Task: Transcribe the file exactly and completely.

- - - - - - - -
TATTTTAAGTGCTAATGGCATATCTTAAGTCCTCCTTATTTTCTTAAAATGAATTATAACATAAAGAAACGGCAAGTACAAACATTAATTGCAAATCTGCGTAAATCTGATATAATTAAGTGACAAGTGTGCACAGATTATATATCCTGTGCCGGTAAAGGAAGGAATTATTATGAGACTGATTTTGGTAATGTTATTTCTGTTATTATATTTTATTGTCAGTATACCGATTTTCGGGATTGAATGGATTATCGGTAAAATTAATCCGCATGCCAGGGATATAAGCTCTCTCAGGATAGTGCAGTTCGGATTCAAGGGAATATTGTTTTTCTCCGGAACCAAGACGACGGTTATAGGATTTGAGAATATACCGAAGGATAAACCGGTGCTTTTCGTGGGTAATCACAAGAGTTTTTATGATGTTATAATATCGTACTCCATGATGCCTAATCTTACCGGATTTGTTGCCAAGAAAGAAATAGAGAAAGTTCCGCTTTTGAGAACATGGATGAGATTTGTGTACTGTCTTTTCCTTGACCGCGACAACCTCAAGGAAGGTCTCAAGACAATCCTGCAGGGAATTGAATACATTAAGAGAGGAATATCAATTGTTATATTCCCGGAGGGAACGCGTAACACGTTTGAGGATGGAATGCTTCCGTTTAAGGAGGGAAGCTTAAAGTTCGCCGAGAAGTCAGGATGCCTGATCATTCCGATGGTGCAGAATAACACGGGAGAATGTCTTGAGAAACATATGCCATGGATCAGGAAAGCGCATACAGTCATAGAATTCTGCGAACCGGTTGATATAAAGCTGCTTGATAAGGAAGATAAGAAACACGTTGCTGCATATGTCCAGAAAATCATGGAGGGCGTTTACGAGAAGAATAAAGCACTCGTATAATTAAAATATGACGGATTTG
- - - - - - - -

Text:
TATTTTAAGTGCTAATGGCATATCTTAAGTCCTCCTTATTTTCTTAAAATGAATTATAACATAAAGAAACGGCAAGTACAAACATTAATTGCAAATCTGCGTAAATCTGATATAATTAAGTGACAAGTGTGCACAGATTATATATCCTGTGCCGGTAAAGGAAGGAATTATTATGAGACTGATTTTGGTAATGTTATTTCTGTTATTATATTTTATTGTCAGTATACCGATTTTCGGGATTGAATGGATTATCGGTAAAATTAATCCGCATGCCAGGGATATAAGCTCTCTCAGGATAGTGCAGTTCGGATTCAAGGGAATATTGTTTTTCTCCGGAACCAAGACGACGGTTATAGGATTTGAGAATATACCGAAGGATAAACCGGTGCTTTTCGTGGGTAATCACAAGAGTTTTTATGATGTTATAATATCGTACTCCATGATGCCTAATCTTACCGGATTTGTTGCCAAGAAAGAAATAGAGAAAGTTCCGCTTTTGAGAACATGGATGAGATTTGTGTACTGTCTTTTCCTTGACCGCGACAACCTCAAGGAAGGTCTCAAGACAATCCTGCAGGGAATTGAATACATTAAGAGAGGAATATCAATTGTTATATTCCCGGAGGGAACGCGTAACACGTTTGAGGATGGAATGCTTCCGTTTAAGGAGGGAAGCTTAAAGTTCGCCGAGAAGTCAGGATGCCTGATCATTCCGATGGTGCAGAATAACACGGGAGAATGTCTTGAGAAACATATGCCATGGATCAGGAAAGCGCATACAGTCATAGAATTCTGCGAACCGGTTGATATAAAGCTGCTTGATAAGGAAGATAAGAAACACGTTGCTGCATATGTCCAGAAAATCATGGAGGGCGTTTACGAGAAGAATAAAGCACTCGTATAATTAAAATATGACGGATTTG